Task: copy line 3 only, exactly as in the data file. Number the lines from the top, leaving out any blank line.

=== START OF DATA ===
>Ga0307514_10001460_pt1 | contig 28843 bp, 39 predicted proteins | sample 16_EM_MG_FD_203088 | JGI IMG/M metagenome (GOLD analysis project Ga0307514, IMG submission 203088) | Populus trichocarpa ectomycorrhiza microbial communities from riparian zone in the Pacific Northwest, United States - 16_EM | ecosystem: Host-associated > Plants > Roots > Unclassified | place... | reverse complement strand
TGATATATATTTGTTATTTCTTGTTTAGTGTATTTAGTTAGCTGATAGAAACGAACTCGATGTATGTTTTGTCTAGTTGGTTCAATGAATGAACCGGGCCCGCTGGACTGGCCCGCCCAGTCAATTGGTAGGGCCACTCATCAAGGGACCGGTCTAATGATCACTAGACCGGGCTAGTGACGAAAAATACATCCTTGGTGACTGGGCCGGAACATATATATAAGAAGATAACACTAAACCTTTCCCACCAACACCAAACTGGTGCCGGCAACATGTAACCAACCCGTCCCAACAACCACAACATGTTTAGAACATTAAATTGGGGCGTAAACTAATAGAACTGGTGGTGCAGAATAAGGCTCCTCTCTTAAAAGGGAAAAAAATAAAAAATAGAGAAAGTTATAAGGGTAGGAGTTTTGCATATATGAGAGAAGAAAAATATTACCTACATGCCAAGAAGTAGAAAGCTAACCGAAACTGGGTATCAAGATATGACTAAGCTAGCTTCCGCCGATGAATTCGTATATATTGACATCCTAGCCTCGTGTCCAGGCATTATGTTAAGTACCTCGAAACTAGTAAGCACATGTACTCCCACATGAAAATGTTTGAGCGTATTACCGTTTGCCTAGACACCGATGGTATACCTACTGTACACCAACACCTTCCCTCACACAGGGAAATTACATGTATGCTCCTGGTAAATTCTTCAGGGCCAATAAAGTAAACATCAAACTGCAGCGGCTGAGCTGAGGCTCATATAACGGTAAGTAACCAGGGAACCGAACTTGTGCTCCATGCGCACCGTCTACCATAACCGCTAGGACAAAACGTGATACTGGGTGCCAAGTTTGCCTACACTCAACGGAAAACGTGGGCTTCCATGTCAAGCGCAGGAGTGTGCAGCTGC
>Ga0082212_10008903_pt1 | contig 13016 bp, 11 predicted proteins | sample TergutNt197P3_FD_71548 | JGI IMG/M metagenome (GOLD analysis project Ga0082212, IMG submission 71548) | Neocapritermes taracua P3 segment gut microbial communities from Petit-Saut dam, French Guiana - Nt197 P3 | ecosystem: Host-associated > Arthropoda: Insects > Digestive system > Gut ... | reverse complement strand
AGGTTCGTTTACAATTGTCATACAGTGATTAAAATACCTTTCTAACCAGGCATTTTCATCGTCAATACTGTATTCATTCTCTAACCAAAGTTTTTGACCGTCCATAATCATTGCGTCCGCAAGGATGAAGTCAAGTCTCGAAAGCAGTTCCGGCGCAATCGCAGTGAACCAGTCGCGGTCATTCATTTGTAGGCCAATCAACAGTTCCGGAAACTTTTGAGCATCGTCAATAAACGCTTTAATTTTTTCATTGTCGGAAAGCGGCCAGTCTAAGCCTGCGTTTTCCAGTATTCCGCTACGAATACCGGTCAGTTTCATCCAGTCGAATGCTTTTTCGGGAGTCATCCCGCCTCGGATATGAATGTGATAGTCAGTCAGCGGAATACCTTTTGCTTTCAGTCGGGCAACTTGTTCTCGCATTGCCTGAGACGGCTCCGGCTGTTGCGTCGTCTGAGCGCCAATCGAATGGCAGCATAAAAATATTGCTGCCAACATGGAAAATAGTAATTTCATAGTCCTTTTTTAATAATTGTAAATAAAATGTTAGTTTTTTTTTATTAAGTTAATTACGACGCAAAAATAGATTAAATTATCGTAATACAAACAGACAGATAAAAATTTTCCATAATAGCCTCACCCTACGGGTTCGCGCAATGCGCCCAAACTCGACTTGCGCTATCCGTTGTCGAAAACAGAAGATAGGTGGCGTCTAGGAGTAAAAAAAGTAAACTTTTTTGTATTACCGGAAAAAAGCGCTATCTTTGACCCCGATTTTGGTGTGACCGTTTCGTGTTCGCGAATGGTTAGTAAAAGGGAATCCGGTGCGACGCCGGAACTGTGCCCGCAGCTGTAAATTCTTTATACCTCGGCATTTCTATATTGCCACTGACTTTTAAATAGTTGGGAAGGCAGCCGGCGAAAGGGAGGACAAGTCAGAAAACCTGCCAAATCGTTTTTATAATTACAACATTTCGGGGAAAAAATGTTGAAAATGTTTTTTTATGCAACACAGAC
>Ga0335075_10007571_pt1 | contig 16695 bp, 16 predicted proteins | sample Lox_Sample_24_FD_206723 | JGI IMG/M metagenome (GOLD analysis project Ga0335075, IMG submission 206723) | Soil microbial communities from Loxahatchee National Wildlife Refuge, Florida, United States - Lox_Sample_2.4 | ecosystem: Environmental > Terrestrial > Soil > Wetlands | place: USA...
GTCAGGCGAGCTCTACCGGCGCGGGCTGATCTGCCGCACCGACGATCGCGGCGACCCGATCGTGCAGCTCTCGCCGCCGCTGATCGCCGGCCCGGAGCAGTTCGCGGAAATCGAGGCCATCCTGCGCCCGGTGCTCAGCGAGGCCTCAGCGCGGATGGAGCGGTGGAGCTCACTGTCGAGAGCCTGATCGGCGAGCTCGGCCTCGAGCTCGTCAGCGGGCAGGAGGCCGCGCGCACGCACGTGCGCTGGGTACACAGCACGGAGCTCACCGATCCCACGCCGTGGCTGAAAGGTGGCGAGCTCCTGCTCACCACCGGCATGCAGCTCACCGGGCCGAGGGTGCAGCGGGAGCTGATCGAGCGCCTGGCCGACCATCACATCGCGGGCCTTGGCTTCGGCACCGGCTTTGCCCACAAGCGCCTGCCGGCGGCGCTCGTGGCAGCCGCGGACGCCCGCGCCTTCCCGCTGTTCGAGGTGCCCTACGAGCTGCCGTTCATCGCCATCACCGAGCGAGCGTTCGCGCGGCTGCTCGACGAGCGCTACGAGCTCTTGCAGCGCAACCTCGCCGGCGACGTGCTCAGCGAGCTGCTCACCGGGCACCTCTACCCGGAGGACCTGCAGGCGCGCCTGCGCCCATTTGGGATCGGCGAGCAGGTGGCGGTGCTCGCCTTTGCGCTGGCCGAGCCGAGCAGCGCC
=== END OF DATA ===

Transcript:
>Ga0082212_10008903_pt1 | contig 13016 bp, 11 predicted proteins | sample TergutNt197P3_FD_71548 | JGI IMG/M metagenome (GOLD analysis project Ga0082212, IMG submission 71548) | Neocapritermes taracua P3 segment gut microbial communities from Petit-Saut dam, French Guiana - Nt197 P3 | ecosystem: Host-associated > Arthropoda: Insects > Digestive system > Gut ... | reverse complement strand